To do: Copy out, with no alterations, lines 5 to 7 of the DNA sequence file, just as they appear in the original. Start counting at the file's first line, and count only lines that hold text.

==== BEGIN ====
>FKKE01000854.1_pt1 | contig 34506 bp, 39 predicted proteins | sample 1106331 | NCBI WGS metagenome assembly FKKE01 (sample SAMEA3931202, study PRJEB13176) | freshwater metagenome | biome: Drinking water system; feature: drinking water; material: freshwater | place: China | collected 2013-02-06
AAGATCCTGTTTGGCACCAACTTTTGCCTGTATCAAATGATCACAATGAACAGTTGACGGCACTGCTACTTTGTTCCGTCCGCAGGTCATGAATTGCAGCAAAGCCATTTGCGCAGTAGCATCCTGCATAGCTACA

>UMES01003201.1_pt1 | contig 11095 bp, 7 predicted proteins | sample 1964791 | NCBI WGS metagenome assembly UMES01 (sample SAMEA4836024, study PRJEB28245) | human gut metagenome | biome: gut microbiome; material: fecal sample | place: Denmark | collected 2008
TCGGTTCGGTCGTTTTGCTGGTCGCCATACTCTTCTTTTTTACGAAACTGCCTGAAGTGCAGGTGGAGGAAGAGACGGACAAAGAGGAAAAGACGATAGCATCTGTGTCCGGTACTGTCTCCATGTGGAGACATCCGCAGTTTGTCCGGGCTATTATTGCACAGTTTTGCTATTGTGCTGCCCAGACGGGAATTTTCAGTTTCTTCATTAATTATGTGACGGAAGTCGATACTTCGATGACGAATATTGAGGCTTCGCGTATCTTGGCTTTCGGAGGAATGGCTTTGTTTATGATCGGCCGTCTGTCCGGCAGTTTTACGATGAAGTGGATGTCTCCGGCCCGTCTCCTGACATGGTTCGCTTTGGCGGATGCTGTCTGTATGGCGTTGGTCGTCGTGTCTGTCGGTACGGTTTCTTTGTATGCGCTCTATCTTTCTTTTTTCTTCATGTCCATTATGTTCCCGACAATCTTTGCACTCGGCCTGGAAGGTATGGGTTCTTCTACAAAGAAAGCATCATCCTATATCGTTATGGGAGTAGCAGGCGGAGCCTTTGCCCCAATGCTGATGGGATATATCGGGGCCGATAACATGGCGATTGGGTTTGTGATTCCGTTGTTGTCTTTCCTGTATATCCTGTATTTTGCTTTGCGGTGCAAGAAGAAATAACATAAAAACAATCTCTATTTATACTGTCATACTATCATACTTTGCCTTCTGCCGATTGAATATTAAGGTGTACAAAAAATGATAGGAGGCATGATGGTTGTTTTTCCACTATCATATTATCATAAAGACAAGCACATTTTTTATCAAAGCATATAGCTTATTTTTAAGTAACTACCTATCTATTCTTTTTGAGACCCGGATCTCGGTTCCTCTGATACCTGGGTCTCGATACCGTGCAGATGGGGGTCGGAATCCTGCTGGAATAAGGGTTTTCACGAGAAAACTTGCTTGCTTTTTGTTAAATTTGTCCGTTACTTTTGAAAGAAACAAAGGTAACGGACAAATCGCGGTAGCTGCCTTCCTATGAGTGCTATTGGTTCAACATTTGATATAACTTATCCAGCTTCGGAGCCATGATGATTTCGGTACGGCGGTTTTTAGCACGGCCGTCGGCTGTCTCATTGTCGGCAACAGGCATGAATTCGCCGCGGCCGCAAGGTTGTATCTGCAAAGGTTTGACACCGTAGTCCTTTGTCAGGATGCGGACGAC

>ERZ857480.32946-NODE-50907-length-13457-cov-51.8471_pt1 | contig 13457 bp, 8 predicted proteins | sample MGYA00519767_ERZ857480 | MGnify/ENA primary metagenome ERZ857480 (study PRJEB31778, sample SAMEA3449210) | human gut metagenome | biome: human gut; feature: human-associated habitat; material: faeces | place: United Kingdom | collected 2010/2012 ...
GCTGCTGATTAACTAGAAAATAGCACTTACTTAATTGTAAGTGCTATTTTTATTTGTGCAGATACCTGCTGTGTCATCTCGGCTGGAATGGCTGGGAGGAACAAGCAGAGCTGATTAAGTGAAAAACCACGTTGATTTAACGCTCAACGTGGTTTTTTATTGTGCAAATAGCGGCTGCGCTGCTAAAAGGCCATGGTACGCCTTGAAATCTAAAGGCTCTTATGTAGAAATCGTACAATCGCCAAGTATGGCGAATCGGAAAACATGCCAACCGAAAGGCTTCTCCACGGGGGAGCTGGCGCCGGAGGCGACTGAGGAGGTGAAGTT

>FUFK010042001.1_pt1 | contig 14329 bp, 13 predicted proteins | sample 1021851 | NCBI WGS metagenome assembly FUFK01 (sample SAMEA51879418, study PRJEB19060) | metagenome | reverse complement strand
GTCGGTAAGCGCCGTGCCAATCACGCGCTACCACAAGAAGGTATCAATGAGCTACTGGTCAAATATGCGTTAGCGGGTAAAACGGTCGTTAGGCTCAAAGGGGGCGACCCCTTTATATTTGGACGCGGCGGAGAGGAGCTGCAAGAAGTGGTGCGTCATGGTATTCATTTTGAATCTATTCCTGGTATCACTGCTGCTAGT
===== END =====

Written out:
>ERZ857480.32946-NODE-50907-length-13457-cov-51.8471_pt1 | contig 13457 bp, 8 predicted proteins | sample MGYA00519767_ERZ857480 | MGnify/ENA primary metagenome ERZ857480 (study PRJEB31778, sample SAMEA3449210) | human gut metagenome | biome: human gut; feature: human-associated habitat; material: faeces | place: United Kingdom | collected 2010/2012 ...
GCTGCTGATTAACTAGAAAATAGCACTTACTTAATTGTAAGTGCTATTTTTATTTGTGCAGATACCTGCTGTGTCATCTCGGCTGGAATGGCTGGGAGGAACAAGCAGAGCTGATTAAGTGAAAAACCACGTTGATTTAACGCTCAACGTGGTTTTTTATTGTGCAAATAGCGGCTGCGCTGCTAAAAGGCCATGGTACGCCTTGAAATCTAAAGGCTCTTATGTAGAAATCGTACAATCGCCAAGTATGGCGAATCGGAAAACATGCCAACCGAAAGGCTTCTCCACGGGGGAGCTGGCGCCGGAGGCGACTGAGGAGGTGAAGTT

>FUFK010042001.1_pt1 | contig 14329 bp, 13 predicted proteins | sample 1021851 | NCBI WGS metagenome assembly FUFK01 (sample SAMEA51879418, study PRJEB19060) | metagenome | reverse complement strand